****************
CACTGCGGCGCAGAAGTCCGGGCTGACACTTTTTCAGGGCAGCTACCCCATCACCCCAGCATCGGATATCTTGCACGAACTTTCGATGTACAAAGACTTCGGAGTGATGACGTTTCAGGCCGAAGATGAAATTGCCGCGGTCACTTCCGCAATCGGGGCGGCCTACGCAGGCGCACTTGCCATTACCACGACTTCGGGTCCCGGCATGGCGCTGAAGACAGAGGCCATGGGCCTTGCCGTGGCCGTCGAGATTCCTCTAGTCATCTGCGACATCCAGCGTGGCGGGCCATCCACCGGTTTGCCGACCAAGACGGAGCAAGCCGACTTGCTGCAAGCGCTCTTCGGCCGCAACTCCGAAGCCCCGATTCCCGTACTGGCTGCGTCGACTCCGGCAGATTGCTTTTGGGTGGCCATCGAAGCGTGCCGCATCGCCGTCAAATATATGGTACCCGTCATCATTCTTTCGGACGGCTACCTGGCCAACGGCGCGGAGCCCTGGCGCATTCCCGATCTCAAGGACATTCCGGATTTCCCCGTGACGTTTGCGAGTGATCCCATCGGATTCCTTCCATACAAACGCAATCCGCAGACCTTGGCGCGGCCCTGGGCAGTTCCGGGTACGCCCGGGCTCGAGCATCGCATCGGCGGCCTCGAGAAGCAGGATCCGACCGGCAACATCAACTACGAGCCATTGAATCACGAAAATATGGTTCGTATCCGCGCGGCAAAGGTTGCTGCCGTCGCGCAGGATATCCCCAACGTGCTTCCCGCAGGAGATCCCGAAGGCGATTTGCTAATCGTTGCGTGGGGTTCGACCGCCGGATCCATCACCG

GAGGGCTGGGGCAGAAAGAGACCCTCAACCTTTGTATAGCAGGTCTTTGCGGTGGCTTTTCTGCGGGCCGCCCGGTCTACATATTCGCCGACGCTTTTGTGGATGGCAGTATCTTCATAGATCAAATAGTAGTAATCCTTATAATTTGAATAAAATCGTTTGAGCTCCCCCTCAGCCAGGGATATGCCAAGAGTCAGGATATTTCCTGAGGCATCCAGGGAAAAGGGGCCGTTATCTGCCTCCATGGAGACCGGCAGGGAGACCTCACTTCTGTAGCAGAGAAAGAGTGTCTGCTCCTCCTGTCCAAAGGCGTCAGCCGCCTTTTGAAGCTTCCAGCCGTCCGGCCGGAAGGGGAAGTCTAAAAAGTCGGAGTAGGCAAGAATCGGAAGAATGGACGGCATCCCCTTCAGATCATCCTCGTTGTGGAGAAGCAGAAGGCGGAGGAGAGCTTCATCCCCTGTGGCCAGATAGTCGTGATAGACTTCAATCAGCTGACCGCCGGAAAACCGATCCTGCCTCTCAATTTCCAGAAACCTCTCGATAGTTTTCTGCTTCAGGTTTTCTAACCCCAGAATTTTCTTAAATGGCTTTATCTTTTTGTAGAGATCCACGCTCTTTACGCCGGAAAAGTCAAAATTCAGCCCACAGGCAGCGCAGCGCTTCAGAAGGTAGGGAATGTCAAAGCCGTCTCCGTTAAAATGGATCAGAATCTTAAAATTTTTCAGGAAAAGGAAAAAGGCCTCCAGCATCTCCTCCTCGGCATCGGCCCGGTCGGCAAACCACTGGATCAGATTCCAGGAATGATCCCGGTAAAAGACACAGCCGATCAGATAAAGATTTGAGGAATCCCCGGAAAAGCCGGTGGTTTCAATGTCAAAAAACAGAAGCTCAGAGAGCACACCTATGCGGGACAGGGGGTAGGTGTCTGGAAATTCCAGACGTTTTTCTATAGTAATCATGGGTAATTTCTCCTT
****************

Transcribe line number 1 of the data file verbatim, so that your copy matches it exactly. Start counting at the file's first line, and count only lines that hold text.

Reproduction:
CACTGCGGCGCAGAAGTCCGGGCTGACACTTTTTCAGGGCAGCTACCCCATCACCCCAGCATCGGATATCTTGCACGAACTTTCGATGTACAAAGACTTCGGAGTGATGACGTTTCAGGCCGAAGATGAAATTGCCGCGGTCACTTCCGCAATCGGGGCGGCCTACGCAGGCGCACTTGCCATTACCACGACTTCGGGTCCCGGCATGGCGCTGAAGACAGAGGCCATGGGCCTTGCCGTGGCCGTCGAGATTCCTCTAGTCATCTGCGACATCCAGCGTGGCGGGCCATCCACCGGTTTGCCGACCAAGACGGAGCAAGCCGACTTGCTGCAAGCGCTCTTCGGCCGCAACTCCGAAGCCCCGATTCCCGTACTGGCTGCGTCGACTCCGGCAGATTGCTTTTGGGTGGCCATCGAAGCGTGCCGCATCGCCGTCAAATATATGGTACCCGTCATCATTCTTTCGGACGGCTACCTGGCCAACGGCGCGGAGCCCTGGCGCATTCCCGATCTCAAGGACATTCCGGATTTCCCCGTGACGTTTGCGAGTGATCCCATCGGATTCCTTCCATACAAACGCAATCCGCAGACCTTGGCGCGGCCCTGGGCAGTTCCGGGTACGCCCGGGCTCGAGCATCGCATCGGCGGCCTCGAGAAGCAGGATCCGACCGGCAACATCAACTACGAGCCATTGAATCACGAAAATATGGTTCGTATCCGCGCGGCAAAGGTTGCTGCCGTCGCGCAGGATATCCCCAACGTGCTTCCCGCAGGAGATCCCGAAGGCGATTTGCTAATCGTTGCGTGGGGTTCGACCGCCGGATCCATCACCG